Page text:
Tuesday, February 2, 2010

Why Cloud Computing is the Finger Pointing at the Moon, Not the Moon


The thing about "cloud computing" is that it is very difficult to isolate and separate from other broader changes in computing infrastructure, all of which are happening simultaneously. We are, most would agree, on the cusp of a change in basic change in computational architecture from "PC" centric to something that might be called "mobile Internet computing," for lack of a more-descriptive and well-understood term.

The point, simply, is that the shift to "cloud-based" computing is inextricably bound up with other crucial changes such as a shift to use of mobile devices as the key end user access device, the rise of Web-based, hosted and remote applications and user experiences.

For most people, businesses and organizations, the shift of geolocational "places" where computing takes place will occur in the background. The main change is the evolution in things that can be done with computational resources.

Aside from something like an order of magnitude more devices that are connected to computing resources, the new mobile Internet will mean the creation of something like a "sensing" fabric will be put into place. Cameras will create "eyes," microphones will create "mouths to speak," and "ears" to hear. Kinesthetic capabilities will create new ways to interact with information overlaid on the "real" or physical world.

All those new devices also will create new possibilities for enriching "location" information. GPS is fine for fixing a location in terms of latitude and longitude. But what about altitude? What about locating devices, people or locations that are in high-rise buildings? Emergency services and first responders need that additional information.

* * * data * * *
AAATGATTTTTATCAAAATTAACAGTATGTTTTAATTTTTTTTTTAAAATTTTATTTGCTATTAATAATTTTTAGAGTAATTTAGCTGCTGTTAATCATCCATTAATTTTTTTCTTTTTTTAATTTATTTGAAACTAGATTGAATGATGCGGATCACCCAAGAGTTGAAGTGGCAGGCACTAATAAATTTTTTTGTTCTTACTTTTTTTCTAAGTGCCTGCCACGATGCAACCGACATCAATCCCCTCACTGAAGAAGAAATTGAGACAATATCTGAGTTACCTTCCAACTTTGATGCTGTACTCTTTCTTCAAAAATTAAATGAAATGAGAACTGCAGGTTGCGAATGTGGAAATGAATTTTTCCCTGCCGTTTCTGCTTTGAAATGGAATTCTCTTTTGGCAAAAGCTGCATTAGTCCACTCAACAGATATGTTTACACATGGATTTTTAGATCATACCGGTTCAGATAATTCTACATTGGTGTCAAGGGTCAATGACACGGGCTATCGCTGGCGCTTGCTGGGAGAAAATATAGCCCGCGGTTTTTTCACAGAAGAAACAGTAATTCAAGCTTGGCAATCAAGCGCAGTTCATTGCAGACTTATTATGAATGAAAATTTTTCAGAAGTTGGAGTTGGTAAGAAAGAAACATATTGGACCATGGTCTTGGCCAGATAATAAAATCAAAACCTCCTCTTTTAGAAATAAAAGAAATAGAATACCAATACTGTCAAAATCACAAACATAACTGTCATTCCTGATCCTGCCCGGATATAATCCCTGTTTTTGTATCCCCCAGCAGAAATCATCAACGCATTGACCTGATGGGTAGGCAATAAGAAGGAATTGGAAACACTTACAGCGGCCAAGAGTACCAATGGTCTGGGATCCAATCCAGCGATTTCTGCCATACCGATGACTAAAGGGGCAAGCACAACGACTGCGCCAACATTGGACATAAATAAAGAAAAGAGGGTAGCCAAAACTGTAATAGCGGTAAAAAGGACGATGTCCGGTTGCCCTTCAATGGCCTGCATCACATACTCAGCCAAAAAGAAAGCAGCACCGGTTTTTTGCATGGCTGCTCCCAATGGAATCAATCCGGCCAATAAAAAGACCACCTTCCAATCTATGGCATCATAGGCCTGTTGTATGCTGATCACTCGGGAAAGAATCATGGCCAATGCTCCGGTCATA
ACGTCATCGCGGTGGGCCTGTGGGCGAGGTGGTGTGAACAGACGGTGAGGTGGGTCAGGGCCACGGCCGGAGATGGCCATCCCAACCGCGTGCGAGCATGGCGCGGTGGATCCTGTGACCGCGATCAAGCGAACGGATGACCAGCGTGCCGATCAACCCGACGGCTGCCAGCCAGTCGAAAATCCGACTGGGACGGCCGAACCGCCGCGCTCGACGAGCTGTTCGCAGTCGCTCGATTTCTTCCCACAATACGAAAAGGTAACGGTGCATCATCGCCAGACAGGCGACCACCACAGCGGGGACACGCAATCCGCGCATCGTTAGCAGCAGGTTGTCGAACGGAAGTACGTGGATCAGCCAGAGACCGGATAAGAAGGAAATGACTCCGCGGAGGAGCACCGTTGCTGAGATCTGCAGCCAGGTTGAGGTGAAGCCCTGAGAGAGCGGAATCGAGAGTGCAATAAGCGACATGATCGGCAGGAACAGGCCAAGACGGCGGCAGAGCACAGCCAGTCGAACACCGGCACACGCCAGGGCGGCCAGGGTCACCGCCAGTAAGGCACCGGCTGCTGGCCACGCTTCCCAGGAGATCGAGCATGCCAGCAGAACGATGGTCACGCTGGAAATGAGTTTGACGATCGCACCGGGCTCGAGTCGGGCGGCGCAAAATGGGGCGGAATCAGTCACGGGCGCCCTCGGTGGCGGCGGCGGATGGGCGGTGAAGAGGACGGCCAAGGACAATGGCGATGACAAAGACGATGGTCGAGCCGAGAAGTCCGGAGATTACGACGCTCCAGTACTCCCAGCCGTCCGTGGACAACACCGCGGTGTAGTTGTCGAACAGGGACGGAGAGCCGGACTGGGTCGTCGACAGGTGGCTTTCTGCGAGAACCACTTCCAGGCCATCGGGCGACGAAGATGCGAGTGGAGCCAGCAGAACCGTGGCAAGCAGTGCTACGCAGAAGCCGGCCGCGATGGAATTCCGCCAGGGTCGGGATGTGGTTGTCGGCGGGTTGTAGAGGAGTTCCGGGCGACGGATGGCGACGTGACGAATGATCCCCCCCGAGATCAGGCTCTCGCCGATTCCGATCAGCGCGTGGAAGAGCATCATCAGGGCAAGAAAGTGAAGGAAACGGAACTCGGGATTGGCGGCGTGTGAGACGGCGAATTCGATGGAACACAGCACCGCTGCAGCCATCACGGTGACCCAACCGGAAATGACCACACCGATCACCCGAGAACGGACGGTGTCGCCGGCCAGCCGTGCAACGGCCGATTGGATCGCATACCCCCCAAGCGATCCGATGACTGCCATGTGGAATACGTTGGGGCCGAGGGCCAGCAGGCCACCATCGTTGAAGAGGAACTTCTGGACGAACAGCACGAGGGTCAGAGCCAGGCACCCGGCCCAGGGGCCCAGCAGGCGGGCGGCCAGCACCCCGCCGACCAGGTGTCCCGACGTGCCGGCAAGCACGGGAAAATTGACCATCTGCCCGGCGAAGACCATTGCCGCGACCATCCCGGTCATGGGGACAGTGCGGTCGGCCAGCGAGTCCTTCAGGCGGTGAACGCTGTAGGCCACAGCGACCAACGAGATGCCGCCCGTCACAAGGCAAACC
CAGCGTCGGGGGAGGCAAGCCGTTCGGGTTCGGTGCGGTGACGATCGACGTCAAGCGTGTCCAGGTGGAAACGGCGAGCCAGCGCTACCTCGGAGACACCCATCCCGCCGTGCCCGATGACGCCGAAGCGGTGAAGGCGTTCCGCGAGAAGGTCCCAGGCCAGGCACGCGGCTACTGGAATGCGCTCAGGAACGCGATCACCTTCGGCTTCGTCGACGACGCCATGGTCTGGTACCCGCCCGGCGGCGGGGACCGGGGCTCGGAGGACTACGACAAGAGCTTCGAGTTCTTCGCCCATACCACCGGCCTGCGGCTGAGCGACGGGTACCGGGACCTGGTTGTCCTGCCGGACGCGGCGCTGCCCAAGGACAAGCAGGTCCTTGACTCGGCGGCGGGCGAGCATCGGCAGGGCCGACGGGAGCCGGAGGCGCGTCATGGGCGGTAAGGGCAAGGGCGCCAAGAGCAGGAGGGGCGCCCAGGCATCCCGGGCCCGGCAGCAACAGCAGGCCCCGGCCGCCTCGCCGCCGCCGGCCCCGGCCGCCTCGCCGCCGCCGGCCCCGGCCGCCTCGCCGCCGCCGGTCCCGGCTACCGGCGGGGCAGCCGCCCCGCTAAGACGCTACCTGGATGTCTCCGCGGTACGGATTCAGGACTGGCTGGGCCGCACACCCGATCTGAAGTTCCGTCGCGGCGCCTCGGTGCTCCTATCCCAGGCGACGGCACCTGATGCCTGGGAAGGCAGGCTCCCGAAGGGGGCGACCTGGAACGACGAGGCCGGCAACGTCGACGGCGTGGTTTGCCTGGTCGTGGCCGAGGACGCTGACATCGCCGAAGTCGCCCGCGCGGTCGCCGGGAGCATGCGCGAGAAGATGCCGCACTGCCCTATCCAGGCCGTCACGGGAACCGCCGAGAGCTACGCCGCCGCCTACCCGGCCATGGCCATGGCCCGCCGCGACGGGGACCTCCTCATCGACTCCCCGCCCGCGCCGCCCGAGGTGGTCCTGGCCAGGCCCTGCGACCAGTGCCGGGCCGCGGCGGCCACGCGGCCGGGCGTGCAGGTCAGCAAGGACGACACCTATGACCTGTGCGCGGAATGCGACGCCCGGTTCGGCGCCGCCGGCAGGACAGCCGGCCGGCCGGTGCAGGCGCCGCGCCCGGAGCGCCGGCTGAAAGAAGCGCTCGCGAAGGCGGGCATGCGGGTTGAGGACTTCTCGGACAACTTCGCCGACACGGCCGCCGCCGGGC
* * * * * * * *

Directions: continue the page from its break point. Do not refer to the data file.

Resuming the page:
But the possibilities for "sensing" networks grow exponentially once communications, altitude, attitude and other three-dimensional information is available to any application. Lots of medical and recreational devices now can capture biomedical information in real time. Add real-time communications and many other possibilities will open up.

The point is simply that cloud computing as computational architecture will enable other changes, going well beyond simple ability to send and receive information of any sort. The shift to distributed computing will, with mobile sensors, devices and people, lead to vastly-different ability to monitor the environment, process and annotate or contextualize events and objects in the real world with granularity.

That is not to understate the challenges and opportunities for a wide range of companies in the ecosystem, caused directly by a shift of core competencies. By definition, a change of computing eras has always been accompanied by a completely new list of industry leaders.

Keenly aware of that historic precedent, none of today’s computing giants will take anything for granted as the new era begins to take hold. At the same time, it is hard not to predict that key stakeholders of just about every sort might find themselves severely disrupted by the shift.

So far, whole industries ranging from media and music to telecom, advertising and retailing have found themselves struggling to adjust to a world with lower barriers to entry and radically different ways of creating and delivering products and services people want.